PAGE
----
The next version of the popular NoSQL database Couchbase Server will include a new approach to scaling out that aims to drastically increase performance for enterprises.
The multidimensional scaling feature is set to be introduced in Couchbase Server 4.0 when it debuts this summer. With it, a Couchbase admin can isolate query, indexing, and data services on select nodes in a Couchbase cluster, rather than have every node in the cluster attempt to perform those functions.
Couchbase CEO Bob Wiederhold stated in a telephone conversation that the company wants to allow enterprises with existing Couchbase deployments to feel free to ramp them up without running into issues of performance at scale.
The main advantage of being able to isolate querying, indexing, and data services on different Couchbase nodes, as Wiederhold explained, is to keep those functions from contending for the same resources. This way, the functions that make the most use of a particular resource -- CPU for querying, I/O for indexing, memory for data -- can be confined to the systems that have the particular resource to spare.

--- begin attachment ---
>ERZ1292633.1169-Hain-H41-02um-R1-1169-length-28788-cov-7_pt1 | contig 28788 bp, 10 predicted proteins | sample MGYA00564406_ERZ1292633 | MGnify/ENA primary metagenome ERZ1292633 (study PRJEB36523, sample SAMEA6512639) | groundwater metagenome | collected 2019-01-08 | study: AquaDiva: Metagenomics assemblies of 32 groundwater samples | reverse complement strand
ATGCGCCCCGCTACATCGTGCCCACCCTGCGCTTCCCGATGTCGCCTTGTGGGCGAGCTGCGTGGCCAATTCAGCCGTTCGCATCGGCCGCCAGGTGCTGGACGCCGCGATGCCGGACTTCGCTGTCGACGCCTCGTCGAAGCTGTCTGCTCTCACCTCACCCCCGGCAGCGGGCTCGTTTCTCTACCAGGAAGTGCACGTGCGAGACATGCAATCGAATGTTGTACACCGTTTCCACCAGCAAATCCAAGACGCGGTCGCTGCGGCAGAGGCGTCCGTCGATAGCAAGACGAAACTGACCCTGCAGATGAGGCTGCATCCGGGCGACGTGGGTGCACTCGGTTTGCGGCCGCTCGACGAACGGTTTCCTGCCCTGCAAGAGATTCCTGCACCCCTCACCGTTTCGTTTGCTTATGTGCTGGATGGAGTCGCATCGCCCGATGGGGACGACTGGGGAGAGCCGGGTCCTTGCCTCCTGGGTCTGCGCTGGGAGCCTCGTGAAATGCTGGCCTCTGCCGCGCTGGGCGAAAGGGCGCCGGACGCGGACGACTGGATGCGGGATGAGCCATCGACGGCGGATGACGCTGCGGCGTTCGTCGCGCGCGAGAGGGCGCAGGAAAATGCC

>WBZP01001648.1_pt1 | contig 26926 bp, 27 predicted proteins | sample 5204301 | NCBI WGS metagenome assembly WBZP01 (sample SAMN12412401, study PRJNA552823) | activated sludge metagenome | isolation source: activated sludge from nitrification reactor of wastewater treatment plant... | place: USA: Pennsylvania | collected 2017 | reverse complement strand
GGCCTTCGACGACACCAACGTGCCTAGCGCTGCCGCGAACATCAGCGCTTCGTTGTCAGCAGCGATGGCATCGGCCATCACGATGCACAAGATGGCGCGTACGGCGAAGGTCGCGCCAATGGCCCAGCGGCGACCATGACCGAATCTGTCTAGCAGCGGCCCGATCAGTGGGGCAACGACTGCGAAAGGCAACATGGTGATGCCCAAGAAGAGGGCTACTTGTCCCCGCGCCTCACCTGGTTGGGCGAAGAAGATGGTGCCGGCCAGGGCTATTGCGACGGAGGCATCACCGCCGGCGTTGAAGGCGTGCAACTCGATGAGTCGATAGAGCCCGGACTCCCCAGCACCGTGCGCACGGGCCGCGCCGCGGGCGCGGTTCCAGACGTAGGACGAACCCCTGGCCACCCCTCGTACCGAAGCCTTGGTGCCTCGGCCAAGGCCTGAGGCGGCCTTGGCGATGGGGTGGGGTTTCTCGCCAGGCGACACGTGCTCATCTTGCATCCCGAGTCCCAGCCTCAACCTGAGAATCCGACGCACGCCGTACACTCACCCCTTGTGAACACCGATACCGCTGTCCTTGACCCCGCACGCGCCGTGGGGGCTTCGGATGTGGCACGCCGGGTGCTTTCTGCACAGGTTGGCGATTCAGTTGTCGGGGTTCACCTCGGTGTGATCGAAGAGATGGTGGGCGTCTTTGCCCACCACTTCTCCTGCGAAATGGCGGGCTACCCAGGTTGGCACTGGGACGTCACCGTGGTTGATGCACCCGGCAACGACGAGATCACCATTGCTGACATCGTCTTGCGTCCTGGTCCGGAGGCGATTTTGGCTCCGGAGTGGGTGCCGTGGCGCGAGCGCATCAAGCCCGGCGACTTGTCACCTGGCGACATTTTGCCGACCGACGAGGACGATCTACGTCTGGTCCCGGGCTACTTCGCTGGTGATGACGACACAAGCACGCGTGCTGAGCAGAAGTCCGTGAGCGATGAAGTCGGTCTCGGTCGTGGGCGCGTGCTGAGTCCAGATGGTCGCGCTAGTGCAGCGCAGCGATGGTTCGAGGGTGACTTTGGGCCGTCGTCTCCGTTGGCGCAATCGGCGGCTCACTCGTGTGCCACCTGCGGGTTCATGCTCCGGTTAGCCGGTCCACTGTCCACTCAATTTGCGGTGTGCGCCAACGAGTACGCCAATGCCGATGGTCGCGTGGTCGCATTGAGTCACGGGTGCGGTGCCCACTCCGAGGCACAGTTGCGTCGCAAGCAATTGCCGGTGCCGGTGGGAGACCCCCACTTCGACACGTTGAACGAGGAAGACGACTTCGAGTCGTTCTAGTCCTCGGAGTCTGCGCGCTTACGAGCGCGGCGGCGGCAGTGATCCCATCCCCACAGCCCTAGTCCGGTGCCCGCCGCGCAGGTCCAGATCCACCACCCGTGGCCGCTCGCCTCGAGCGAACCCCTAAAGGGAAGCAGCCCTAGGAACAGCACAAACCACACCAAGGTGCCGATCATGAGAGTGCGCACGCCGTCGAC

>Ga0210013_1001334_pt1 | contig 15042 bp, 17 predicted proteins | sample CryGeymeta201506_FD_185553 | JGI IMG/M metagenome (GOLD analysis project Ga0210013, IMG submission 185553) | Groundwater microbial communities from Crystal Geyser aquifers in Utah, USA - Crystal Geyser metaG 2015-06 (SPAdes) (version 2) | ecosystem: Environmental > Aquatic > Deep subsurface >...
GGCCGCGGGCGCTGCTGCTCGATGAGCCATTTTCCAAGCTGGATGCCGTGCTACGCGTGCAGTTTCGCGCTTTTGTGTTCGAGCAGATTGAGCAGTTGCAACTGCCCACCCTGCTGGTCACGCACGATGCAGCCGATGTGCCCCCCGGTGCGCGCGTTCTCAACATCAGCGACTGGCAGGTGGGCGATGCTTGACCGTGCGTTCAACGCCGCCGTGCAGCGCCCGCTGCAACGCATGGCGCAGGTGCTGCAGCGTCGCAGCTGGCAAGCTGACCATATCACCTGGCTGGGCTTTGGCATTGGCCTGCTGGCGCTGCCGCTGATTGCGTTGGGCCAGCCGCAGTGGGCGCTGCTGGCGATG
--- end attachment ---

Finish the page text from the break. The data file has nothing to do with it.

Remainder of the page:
"All of this can be managed at runtime," Wiederhold stated, meaning that any changes to the topology -- which nodes perform what functions -- can be adjusted in place. "You don't have to take anything offline." Applications that use Couchbase do not have to be written to be aware of how scaling is implemented, either.
When asked if competing NoSQL products could in time create their own similarly designed scaling technology, Wiederhold believed it was possible, but only by implementing it in ways that were complementary to those other platforms. "MongoDB, for instance," he said, "has a master/slave scaling architecture, which is very different than our peer-to-peer architecture."
Wiederhold cited Couchbase's database change protocol as one of the major underpinnings for the development of this new scaling architecture. He also noted that in his view, most every other NoSQL product would in time have to offer some variety of this sort of scaling: "Conceptually, we think everyone's going to have to have multidimensional scalability, however they implement it architecturally."